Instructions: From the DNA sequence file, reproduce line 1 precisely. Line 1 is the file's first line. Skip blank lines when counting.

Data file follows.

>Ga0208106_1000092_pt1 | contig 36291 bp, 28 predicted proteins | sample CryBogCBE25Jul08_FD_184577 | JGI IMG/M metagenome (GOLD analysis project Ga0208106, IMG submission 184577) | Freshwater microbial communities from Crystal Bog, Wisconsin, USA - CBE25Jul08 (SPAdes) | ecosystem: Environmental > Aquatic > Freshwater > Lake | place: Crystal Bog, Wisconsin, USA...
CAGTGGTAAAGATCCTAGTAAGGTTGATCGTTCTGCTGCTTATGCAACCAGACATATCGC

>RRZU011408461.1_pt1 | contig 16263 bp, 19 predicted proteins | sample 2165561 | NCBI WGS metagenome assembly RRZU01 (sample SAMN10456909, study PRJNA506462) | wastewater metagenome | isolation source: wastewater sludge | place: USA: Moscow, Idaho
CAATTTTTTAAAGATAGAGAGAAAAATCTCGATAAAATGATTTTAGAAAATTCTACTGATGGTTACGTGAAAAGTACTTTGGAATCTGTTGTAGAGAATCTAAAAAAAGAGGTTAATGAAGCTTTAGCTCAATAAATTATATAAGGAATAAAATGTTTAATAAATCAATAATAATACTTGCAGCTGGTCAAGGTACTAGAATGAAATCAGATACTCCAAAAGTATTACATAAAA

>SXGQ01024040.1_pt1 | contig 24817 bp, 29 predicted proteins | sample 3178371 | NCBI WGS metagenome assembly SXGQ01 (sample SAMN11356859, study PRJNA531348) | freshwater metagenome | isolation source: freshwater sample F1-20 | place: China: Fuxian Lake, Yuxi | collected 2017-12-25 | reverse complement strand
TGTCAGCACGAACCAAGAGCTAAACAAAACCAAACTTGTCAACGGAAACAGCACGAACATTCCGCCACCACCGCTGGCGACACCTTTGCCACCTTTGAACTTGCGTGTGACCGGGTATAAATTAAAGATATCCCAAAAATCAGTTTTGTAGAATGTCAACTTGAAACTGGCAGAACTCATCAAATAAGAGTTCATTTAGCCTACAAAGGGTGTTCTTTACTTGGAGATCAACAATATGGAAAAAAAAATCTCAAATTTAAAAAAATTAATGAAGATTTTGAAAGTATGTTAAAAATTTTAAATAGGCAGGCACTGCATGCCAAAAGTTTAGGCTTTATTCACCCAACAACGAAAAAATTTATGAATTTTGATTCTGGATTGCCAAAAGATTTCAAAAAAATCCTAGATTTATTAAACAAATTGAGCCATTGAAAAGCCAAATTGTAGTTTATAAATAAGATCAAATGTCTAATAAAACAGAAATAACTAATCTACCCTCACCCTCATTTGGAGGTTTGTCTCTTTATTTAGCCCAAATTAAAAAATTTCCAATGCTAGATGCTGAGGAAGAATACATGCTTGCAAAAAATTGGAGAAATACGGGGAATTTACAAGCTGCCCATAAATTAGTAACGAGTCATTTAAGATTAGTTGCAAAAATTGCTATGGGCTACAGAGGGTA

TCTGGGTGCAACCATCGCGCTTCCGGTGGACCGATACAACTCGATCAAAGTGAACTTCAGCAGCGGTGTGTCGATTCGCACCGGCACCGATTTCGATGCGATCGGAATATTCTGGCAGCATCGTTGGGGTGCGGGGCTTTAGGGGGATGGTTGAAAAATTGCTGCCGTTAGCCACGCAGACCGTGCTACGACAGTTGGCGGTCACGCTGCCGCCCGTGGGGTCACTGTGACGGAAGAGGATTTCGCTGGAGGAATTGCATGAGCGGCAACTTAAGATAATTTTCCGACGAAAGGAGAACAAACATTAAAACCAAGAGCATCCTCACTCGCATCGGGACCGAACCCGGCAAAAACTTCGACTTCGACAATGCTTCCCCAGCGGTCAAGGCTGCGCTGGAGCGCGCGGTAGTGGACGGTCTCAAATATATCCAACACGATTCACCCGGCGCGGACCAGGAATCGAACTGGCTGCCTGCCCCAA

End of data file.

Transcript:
>Ga0208106_1000092_pt1 | contig 36291 bp, 28 predicted proteins | sample CryBogCBE25Jul08_FD_184577 | JGI IMG/M metagenome (GOLD analysis project Ga0208106, IMG submission 184577) | Freshwater microbial communities from Crystal Bog, Wisconsin, USA - CBE25Jul08 (SPAdes) | ecosystem: Environmental > Aquatic > Freshwater > Lake | place: Crystal Bog, Wisconsin, USA...